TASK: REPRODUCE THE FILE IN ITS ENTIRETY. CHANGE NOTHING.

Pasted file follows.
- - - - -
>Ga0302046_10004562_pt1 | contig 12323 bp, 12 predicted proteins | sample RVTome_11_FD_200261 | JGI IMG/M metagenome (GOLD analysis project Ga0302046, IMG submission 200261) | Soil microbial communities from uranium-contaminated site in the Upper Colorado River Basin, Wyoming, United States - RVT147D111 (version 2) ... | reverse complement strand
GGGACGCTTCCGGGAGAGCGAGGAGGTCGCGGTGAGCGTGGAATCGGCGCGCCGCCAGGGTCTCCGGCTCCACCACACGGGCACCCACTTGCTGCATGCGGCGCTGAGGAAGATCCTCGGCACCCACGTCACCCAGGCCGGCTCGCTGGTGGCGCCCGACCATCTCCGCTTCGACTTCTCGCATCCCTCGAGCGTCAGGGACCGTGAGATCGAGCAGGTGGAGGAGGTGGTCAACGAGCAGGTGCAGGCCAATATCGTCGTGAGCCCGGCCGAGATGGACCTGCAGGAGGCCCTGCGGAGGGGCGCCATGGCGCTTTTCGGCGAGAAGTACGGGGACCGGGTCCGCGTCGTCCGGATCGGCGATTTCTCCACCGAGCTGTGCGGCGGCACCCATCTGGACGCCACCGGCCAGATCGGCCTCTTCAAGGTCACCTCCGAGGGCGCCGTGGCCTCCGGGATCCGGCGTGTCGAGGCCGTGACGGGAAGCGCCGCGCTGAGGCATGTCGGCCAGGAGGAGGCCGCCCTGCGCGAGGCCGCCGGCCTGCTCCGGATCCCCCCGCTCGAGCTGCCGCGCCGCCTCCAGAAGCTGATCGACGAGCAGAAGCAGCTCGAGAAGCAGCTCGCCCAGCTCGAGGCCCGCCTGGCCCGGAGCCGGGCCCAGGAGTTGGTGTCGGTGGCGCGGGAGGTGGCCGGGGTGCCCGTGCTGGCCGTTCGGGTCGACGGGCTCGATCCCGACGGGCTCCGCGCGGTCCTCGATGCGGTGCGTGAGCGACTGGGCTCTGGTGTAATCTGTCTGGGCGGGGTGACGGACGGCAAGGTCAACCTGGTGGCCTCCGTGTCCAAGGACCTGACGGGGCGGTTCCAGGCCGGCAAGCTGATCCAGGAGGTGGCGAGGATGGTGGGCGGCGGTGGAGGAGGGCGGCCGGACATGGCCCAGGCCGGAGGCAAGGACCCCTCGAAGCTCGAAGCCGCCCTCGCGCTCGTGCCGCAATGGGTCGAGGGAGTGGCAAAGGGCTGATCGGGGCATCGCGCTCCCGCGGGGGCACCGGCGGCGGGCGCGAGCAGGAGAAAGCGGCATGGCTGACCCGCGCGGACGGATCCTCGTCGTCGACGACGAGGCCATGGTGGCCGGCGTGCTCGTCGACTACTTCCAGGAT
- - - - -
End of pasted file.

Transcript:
>Ga0302046_10004562_pt1 | contig 12323 bp, 12 predicted proteins | sample RVTome_11_FD_200261 | JGI IMG/M metagenome (GOLD analysis project Ga0302046, IMG submission 200261) | Soil microbial communities from uranium-contaminated site in the Upper Colorado River Basin, Wyoming, United States - RVT147D111 (version 2) ... | reverse complement strand
GGGACGCTTCCGGGAGAGCGAGGAGGTCGCGGTGAGCGTGGAATCGGCGCGCCGCCAGGGTCTCCGGCTCCACCACACGGGCACCCACTTGCTGCATGCGGCGCTGAGGAAGATCCTCGGCACCCACGTCACCCAGGCCGGCTCGCTGGTGGCGCCCGACCATCTCCGCTTCGACTTCTCGCATCCCTCGAGCGTCAGGGACCGTGAGATCGAGCAGGTGGAGGAGGTGGTCAACGAGCAGGTGCAGGCCAATATCGTCGTGAGCCCGGCCGAGATGGACCTGCAGGAGGCCCTGCGGAGGGGCGCCATGGCGCTTTTCGGCGAGAAGTACGGGGACCGGGTCCGCGTCGTCCGGATCGGCGATTTCTCCACCGAGCTGTGCGGCGGCACCCATCTGGACGCCACCGGCCAGATCGGCCTCTTCAAGGTCACCTCCGAGGGCGCCGTGGCCTCCGGGATCCGGCGTGTCGAGGCCGTGACGGGAAGCGCCGCGCTGAGGCATGTCGGCCAGGAGGAGGCCGCCCTGCGCGAGGCCGCCGGCCTGCTCCGGATCCCCCCGCTCGAGCTGCCGCGCCGCCTCCAGAAGCTGATCGACGAGCAGAAGCAGCTCGAGAAGCAGCTCGCCCAGCTCGAGGCCCGCCTGGCCCGGAGCCGGGCCCAGGAGTTGGTGTCGGTGGCGCGGGAGGTGGCCGGGGTGCCCGTGCTGGCCGTTCGGGTCGACGGGCTCGATCCCGACGGGCTCCGCGCGGTCCTCGATGCGGTGCGTGAGCGACTGGGCTCTGGTGTAATCTGTCTGGGCGGGGTGACGGACGGCAAGGTCAACCTGGTGGCCTCCGTGTCCAAGGACCTGACGGGGCGGTTCCAGGCCGGCAAGCTGATCCAGGAGGTGGCGAGGATGGTGGGCGGCGGTGGAGGAGGGCGGCCGGACATGGCCCAGGCCGGAGGCAAGGACCCCTCGAAGCTCGAAGCCGCCCTCGCGCTCGTGCCGCAATGGGTCGAGGGAGTGGCAAAGGGCTGATCGGGGCATCGCGCTCCCGCGGGGGCACCGGCGGCGGGCGCGAGCAGGAGAAAGCGGCATGGCTGACCCGCGCGGACGGATCCTCGTCGTCGACGACGAGGCCATGGTGGCCGGCGTGCTCGTCGACTACTTCCAGGAT